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ABSTRACT The bias adjustment of visually estimated ship winds in the International Comprehensive Ocean-Atmosphere Data Set (ICOADS) is addressed through the comparison to the QuickSCAT scatterometer equivalent neutral winds. We assume that visually estimated winds and satellite scatterometer winds share similar characteristics, which are a function of stress rather than wind speed, and treat the estimated ship winds as equivalent neutral winds. Under such an assumption, we use statistical analyses to calculate the bias correction for estimated ship winds. Because observation practices vary by country and data provider, ICOADS identifies datasets by "deck" which is a number that allows for differentiating the source of the records (different deck numbers indicate different data collections provided to ICOADS, each which may contain one or more sources/countries). Three ICOADS decks 792, 926, and 992 contain the vast majority (~90%) of collocated visually estimated ship winds covering the time period November 1999-October 2009. The Root-Mean-Square difference between these visually estimated ship winds and scatterometer winds are 3.0ms-1, 2.8ms-1 and 2.9ms-1 for each major deck respectively. Following the methodology of Freilich (1997) and Freilich and Dunbar (1999), we numerically show that for lower wind speeds (0ms-1-5ms-1 in this case) that the random error in the component of the visually estimated ship winds causes an artificial appearance of an overestimation relative to satellite scatterometer winds. We also extend this statistical artifact test to test higher wind speeds (12ms-1-18ms-1 in this case) through a Monte Carlo approach. An apparent slight drop of the conditional sample means relative to reference line is shown to be a statistical artifact. These artificial biases are properly accounted in this study. A new bias correction, LMS correction, is calculated and also compared to prior corrections such as Lindau (1995). This new bias correction is available for wind speeds ranging from 0ms-1 to 17ms-1, because there are too few spatial and temporal collocated matches at wind speed greater than 17ms-1. We are limited in our ability to perform the adjustments required for intercallibration because when comparing visual winds to scatterometer winds the necessary wind speed observations are rare and small in magnitude.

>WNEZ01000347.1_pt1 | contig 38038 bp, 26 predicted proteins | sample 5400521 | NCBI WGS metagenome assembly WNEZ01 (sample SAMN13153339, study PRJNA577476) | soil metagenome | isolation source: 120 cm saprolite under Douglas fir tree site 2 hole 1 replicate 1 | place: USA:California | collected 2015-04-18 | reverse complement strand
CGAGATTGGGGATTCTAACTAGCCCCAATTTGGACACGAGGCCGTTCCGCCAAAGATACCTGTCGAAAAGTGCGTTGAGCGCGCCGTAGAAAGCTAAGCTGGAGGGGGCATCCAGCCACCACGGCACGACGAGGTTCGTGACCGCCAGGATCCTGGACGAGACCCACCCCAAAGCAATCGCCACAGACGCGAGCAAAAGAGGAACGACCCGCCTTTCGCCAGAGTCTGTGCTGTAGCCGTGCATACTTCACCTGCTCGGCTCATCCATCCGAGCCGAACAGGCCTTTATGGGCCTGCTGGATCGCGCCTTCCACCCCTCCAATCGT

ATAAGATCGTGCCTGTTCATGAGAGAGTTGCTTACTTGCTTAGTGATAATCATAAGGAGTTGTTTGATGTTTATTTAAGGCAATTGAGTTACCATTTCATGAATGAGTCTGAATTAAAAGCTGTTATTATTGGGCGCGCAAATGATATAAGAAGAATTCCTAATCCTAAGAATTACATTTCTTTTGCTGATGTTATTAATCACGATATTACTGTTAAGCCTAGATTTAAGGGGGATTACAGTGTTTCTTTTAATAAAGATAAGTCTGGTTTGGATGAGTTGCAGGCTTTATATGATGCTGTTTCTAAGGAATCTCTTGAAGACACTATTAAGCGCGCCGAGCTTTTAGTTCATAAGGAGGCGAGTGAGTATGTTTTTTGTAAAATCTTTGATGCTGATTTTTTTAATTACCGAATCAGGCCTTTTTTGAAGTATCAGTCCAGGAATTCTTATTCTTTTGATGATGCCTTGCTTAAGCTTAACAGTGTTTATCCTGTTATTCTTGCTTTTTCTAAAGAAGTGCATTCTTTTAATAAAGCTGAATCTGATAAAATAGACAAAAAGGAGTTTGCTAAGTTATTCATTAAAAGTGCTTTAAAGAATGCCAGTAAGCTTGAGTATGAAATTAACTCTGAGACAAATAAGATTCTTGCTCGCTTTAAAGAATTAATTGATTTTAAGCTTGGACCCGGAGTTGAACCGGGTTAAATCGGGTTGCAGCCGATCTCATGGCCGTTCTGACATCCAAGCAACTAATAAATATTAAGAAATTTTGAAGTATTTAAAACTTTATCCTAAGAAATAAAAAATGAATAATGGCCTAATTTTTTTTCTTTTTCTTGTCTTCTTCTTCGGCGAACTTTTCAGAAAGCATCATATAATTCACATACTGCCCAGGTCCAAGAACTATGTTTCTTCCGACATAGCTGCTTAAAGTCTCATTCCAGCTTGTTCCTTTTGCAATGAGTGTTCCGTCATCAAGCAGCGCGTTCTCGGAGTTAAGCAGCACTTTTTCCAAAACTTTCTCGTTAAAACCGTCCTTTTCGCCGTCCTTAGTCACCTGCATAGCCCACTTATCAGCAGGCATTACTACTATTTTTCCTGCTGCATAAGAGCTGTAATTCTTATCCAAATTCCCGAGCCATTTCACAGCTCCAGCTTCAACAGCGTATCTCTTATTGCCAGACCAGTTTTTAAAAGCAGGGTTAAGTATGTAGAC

A Thesis submitted to the Department of Earth Oceanic and Atmospheric Science in partial fulfillment of the requirements for the degree of Master of Science.
Includes bibliographical references.
Mark A. Bourassa, Professor Directing Thesis; Shawn R. Smith, Committee Member; Guosheng Liu, Committee Member; Jeffrey Chagnon, Committee Member.
Florida State University
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